In two appeal decisions released this past week, the Ontario
Divisional Court rejected the application of the "prudent
investment test" to forecast costs under collective bargaining
agreements negotiated between a utility and its unionized
The prudent investment test is a regulatory principle that was
first articulated by Justice Brandeis of the United States Supreme
Court in the 1923 decision of Southwestern Bell Telephone Co. v.
Public Service Commission. The purpose of the
prudent investment test is to protect utility shareholders in
respect of past investments in large capital projects that later
prove to be unnecessary. Because of the long lead times for
constructing infrastructure projects, courts and regulators have
ruled that it would be unfair to utility shareholders to assess the
prudence of the investment with the benefit of hindsight. Instead,
managerial prudence is initially assumed and any subsequent
challenges are assessed on the information available to a
utility's management at the time the investment was made.
In their respective rate cases before the Ontario Energy Board,
Ontario Power Generation (OPG) and Hydro One Networks Inc. (HONI)
argued that the Board was required to presume the prudence of their
claimed compensation costs. They argued that the costs were set by
previously negotiated collective bargaining agreements and the
Board was limited to assessing the options available to the utility
at the time it entered into the agreements. As successors to
Ontario Hydro, the utilities had historic collective bargaining
agreements that in some cases had a no strike/lockout provision
that required disputes to be settled by arbitration. Effectively,
the utilities were arguing that the Board was required to defer to
the settlement negotiated between the utility and its unions or,
where no settlement could be reached, to the decision of the labour
The Board disagreed. Rather than being limited to assessment of
the utilities options in the collective bargaining process, the
Board held that it could rely on benchmarking studies that compared
the performance of the utilities with their industry peers. These
studies showed high staffing levels, excessive compensation and, in
the case of OPG, that the performance of its nuclear business unit
was poor. Accordingly, the Board disallowed $145 million in
compensation costs for OPG and $31 million for HONI. In disallowing
these costs in OPG's case, the Board recognized the constraints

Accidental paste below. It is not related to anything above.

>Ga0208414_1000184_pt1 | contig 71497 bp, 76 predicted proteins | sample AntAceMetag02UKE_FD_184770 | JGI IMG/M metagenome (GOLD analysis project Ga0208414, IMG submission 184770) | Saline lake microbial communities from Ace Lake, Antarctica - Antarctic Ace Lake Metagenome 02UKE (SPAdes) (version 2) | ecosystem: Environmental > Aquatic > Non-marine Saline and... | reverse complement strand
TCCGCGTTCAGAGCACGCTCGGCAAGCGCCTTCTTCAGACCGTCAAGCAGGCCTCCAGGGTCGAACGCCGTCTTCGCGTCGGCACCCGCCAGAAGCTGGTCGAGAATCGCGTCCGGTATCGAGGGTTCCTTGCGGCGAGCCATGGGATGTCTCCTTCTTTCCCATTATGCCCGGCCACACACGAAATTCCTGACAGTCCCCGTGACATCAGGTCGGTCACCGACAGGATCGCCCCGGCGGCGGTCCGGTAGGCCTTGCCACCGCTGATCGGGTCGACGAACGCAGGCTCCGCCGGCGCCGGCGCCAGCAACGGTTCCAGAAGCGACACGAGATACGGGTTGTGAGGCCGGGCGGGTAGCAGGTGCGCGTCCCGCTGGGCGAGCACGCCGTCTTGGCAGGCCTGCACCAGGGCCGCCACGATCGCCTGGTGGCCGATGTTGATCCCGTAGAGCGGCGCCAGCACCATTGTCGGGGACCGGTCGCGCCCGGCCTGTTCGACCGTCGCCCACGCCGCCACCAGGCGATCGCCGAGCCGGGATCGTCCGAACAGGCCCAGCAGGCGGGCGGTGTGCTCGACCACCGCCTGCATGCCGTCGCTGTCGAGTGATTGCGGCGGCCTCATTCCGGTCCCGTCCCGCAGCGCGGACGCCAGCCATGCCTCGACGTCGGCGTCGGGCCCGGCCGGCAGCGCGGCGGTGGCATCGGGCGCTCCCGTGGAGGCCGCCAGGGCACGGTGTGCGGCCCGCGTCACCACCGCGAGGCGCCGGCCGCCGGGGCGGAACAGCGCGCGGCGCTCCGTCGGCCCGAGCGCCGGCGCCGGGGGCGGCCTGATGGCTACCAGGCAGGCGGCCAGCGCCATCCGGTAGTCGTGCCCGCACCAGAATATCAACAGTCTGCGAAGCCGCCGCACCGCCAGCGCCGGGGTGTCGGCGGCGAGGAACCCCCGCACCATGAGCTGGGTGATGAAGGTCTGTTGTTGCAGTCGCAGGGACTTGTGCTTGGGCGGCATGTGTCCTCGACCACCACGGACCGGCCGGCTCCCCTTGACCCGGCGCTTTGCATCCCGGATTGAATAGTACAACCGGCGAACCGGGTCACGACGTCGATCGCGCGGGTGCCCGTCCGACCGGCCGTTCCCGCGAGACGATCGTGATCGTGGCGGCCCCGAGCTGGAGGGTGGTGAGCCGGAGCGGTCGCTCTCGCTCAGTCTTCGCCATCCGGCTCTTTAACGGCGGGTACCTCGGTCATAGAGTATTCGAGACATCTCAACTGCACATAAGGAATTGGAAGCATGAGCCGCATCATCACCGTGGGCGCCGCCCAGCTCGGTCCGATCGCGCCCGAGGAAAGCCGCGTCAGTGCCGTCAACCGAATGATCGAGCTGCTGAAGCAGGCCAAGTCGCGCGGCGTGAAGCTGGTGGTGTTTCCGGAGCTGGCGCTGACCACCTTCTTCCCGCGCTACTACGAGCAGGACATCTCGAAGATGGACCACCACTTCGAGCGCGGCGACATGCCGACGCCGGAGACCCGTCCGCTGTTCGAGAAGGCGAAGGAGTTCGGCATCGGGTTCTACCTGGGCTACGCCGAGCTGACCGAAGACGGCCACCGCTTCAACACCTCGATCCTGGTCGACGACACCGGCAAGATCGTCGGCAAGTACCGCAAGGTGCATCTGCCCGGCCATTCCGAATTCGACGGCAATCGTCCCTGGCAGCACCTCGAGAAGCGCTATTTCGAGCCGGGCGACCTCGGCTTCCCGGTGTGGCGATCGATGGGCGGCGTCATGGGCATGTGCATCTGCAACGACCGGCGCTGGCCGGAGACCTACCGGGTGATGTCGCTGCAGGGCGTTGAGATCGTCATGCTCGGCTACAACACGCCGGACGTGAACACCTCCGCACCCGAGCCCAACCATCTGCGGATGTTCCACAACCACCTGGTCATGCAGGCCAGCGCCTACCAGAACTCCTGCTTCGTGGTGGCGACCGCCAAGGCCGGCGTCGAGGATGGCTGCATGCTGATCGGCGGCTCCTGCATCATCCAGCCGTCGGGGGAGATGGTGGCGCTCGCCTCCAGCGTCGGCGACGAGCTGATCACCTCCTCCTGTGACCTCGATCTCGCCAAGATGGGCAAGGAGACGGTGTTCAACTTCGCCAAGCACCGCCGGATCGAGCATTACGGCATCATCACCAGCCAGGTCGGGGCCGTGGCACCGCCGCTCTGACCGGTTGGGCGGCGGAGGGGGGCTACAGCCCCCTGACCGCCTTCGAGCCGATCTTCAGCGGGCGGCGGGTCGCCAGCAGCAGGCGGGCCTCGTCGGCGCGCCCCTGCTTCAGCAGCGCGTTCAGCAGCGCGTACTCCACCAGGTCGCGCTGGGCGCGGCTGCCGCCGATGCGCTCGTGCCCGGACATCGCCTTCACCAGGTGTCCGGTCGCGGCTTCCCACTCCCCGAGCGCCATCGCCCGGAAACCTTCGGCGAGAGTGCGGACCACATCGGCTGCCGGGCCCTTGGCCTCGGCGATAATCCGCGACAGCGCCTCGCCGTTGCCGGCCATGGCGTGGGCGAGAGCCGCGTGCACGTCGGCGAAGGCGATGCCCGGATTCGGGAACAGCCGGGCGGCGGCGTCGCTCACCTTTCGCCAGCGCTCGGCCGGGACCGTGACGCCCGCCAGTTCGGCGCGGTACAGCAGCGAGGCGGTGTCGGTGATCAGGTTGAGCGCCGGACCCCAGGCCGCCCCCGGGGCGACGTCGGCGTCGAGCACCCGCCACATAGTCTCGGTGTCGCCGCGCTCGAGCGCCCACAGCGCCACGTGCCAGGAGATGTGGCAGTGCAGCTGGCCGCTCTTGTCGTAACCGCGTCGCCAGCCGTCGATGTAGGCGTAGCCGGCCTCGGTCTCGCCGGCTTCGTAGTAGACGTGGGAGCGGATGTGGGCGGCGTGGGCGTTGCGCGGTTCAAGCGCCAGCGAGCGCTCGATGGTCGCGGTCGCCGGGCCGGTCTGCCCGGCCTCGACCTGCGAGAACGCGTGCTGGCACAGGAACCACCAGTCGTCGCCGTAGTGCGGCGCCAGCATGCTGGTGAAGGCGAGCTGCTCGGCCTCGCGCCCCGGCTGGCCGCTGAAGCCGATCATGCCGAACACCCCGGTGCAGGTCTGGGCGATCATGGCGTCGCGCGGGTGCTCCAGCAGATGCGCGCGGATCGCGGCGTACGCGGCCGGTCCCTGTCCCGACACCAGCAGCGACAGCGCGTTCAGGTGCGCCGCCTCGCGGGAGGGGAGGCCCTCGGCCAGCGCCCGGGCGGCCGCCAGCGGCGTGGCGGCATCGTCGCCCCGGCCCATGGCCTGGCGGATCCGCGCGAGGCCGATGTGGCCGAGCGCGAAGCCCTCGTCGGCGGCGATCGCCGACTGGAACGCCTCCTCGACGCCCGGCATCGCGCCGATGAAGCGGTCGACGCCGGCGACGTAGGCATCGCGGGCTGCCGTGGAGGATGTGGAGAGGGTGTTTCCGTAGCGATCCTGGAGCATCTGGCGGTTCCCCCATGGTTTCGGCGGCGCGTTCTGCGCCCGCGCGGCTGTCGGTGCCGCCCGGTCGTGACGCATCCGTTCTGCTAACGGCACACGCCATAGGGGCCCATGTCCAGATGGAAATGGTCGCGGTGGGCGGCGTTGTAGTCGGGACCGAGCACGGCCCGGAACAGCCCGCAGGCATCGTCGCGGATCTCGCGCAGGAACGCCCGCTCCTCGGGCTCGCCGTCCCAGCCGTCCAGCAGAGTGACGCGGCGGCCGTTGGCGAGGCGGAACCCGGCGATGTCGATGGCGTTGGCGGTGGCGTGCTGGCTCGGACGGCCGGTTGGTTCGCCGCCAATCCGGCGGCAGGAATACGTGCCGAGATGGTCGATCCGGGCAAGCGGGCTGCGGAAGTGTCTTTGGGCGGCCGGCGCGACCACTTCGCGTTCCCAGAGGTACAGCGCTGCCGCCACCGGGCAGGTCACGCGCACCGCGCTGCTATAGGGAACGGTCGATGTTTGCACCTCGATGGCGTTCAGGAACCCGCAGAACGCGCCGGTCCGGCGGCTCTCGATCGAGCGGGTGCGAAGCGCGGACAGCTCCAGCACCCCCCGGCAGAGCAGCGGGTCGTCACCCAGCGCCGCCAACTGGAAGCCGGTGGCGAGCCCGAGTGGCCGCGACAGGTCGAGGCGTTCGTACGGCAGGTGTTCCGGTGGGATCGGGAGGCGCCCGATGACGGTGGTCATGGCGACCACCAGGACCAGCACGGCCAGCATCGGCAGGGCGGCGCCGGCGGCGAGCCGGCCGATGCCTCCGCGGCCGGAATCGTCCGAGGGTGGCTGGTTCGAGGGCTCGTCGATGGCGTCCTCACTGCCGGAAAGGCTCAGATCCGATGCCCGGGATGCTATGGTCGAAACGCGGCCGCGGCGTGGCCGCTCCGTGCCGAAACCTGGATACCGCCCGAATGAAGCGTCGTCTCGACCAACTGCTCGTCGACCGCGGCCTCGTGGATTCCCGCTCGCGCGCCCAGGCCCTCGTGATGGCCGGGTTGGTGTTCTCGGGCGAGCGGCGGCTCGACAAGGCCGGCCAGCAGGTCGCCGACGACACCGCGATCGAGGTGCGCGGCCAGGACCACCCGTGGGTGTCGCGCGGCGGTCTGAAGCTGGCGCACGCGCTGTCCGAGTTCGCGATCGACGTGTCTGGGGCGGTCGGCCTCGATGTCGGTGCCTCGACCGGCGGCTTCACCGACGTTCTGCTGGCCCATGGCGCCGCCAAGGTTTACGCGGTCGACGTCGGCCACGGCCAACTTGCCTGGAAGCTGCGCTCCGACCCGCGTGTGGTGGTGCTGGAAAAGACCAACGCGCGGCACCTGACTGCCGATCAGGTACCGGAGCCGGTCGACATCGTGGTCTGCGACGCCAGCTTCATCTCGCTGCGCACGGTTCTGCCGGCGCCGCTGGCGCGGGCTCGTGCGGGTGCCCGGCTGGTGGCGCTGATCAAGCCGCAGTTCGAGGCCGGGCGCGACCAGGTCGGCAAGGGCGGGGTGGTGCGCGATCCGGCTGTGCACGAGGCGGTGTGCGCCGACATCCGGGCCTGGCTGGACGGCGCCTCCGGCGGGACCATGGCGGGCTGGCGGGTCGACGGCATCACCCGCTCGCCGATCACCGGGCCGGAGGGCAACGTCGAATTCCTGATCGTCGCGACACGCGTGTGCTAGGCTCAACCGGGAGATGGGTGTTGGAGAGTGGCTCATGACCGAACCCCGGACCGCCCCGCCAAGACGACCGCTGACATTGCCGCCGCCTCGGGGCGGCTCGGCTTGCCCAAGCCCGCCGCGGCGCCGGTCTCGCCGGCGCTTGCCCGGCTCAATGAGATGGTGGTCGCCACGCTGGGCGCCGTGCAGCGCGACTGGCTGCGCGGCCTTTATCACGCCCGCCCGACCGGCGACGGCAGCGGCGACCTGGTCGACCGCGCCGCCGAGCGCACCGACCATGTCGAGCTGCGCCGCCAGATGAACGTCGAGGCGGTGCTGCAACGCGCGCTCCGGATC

imposed by the utilities unionized workforces (and moderated its
disallowance in this respect), but nevertheless determined that
ratepayers should only be required to bear reasonable costs.
Each of the Board's decisions was appealed to the Divisional
Court. The Court heard the two cases together and issued companion
decisions dismissing both appeals. In endorsing the Board's
decisions, the Divisional Court ruled that the Board, as a
"market proxy", needs the ability to consider how each
utility was performing in comparison to its peers and cannot be
limited to the type of retrospective review advocated by the
appellants. This is particularly important in circumstances where
the agreements were negotiated between a regulated monopoly that
passes its costs onto to customers and a "near second
monopoly" on labour in form of the unions. If the Board was
bound to the outcome of the collective bargaining process, it would
not be able to perform its statutory function of promoting market
efficiency and protecting consumers. Further, the Court noted that,
unlike other cases where the prudent investment test applies, the
total compensation costs are not set solely by the collective
bargaining agreements and the utilities have the ability "to
manage, on a go-forward basis, to reduce total compensation costs
within the framework of those agreements."
The decisions discussed in this article are Ontario Power
Generation v. Ontario Energy Board, 2012 ONSC 728 and Power Workers
Union v. Ontario Energy Board, 2012 ONSC 1080. Glenn Zacher and
Patrick Duffy acted as counsel for the Ontario Energy Board on the
The content of this article is intended to provide a general
guide to the subject matter. Specialist advice should be sought
about your specific circumstances.
To print this article, all you need is to be registered on Mondaq.com.
Click to Login as an existing user or Register so you can print this article.
Canada is a constitutional monarchy, a parliamentary democracy and a federation comprised of ten provinces and three territories. Canada's judiciary is independent of the legislative and executive branches of Government.
The Government of Alberta recently announced a number of policy changes that will impact the Alberta Electricity Market, composed of its generators, transmitters, distributors, retailers, electricity consumers and wholesale electricity market.
Register for Access and our Free Biweekly Alert for
This service is completely free. Access 250,000 archived articles from 100+ countries and get a personalised email twice a week covering developments (and yes, our lawyers like to think you’ve read our Disclaimer).